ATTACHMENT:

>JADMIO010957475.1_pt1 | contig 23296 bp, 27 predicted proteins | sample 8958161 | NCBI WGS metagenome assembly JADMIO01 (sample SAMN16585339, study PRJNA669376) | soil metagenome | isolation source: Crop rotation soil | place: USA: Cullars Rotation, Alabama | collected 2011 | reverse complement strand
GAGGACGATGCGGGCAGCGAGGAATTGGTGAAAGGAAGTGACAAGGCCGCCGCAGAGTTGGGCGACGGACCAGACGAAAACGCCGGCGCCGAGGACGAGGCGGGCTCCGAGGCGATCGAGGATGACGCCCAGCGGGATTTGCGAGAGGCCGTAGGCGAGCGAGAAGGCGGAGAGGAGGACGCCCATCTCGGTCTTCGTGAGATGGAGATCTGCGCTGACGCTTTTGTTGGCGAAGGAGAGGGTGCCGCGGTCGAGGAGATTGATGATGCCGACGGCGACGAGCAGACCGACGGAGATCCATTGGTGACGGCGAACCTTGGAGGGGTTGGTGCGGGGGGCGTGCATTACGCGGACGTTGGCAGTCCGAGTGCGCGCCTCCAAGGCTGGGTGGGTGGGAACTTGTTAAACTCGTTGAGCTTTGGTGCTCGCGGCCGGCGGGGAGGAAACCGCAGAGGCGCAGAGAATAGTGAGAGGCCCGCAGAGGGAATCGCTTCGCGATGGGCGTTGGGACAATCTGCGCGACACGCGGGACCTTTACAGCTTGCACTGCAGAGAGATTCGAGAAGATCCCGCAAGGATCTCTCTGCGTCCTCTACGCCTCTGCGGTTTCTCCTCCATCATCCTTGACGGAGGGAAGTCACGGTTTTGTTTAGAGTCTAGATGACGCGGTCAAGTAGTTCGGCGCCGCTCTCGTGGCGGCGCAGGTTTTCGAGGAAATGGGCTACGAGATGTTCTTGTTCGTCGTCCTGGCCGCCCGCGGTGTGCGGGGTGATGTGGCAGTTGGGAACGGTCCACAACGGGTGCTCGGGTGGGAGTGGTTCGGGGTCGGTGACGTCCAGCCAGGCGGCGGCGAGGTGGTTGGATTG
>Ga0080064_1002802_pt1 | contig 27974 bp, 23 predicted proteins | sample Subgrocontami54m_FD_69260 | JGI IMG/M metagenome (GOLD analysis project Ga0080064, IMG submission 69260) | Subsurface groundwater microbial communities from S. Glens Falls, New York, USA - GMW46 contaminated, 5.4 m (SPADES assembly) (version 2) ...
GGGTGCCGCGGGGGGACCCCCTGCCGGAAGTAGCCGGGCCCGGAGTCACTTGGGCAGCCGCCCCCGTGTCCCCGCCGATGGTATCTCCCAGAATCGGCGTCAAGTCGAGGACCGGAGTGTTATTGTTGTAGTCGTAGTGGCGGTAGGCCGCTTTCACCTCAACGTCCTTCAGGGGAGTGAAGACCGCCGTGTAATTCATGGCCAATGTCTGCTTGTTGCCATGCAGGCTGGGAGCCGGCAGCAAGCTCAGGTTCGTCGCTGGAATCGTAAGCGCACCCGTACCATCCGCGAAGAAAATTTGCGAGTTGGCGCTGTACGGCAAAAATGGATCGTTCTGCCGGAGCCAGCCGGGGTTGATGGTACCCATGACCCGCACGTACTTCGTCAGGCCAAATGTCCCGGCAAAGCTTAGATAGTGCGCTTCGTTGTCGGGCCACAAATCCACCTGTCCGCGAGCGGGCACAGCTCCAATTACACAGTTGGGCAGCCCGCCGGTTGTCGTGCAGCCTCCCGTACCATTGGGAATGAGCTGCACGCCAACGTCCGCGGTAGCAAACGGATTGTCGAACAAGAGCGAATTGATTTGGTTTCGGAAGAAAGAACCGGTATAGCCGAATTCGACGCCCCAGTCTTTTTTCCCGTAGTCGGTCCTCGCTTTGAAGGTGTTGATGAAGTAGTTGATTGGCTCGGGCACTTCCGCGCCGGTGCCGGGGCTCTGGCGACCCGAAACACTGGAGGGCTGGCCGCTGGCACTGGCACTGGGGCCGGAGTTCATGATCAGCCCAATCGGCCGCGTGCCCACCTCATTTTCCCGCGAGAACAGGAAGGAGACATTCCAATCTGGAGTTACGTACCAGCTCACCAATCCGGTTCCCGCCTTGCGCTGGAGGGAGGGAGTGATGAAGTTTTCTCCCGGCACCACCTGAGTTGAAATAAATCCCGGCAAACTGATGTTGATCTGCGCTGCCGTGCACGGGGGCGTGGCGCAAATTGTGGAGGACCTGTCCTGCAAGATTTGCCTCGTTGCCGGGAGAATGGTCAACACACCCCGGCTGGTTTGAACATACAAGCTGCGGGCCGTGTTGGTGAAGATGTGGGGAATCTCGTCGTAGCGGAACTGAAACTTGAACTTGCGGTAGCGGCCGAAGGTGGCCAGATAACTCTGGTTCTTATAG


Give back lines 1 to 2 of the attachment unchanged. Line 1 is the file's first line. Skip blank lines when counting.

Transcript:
>JADMIO010957475.1_pt1 | contig 23296 bp, 27 predicted proteins | sample 8958161 | NCBI WGS metagenome assembly JADMIO01 (sample SAMN16585339, study PRJNA669376) | soil metagenome | isolation source: Crop rotation soil | place: USA: Cullars Rotation, Alabama | collected 2011 | reverse complement strand
GAGGACGATGCGGGCAGCGAGGAATTGGTGAAAGGAAGTGACAAGGCCGCCGCAGAGTTGGGCGACGGACCAGACGAAAACGCCGGCGCCGAGGACGAGGCGGGCTCCGAGGCGATCGAGGATGACGCCCAGCGGGATTTGCGAGAGGCCGTAGGCGAGCGAGAAGGCGGAGAGGAGGACGCCCATCTCGGTCTTCGTGAGATGGAGATCTGCGCTGACGCTTTTGTTGGCGAAGGAGAGGGTGCCGCGGTCGAGGAGATTGATGATGCCGACGGCGACGAGCAGACCGACGGAGATCCATTGGTGACGGCGAACCTTGGAGGGGTTGGTGCGGGGGGCGTGCATTACGCGGACGTTGGCAGTCCGAGTGCGCGCCTCCAAGGCTGGGTGGGTGGGAACTTGTTAAACTCGTTGAGCTTTGGTGCTCGCGGCCGGCGGGGAGGAAACCGCAGAGGCGCAGAGAATAGTGAGAGGCCCGCAGAGGGAATCGCTTCGCGATGGGCGTTGGGACAATCTGCGCGACACGCGGGACCTTTACAGCTTGCACTGCAGAGAGATTCGAGAAGATCCCGCAAGGATCTCTCTGCGTCCTCTACGCCTCTGCGGTTTCTCCTCCATCATCCTTGACGGAGGGAAGTCACGGTTTTGTTTAGAGTCTAGATGACGCGGTCAAGTAGTTCGGCGCCGCTCTCGTGGCGGCGCAGGTTTTCGAGGAAATGGGCTACGAGATGTTCTTGTTCGTCGTCCTGGCCGCCCGCGGTGTGCGGGGTGATGTGGCAGTTGGGAACGGTCCACAACGGGTGCTCGGGTGGGAGTGGTTCGGGGTCGGTGACGTCCAGCCAGGCGGCGGCGAGGTGGTTGGATTG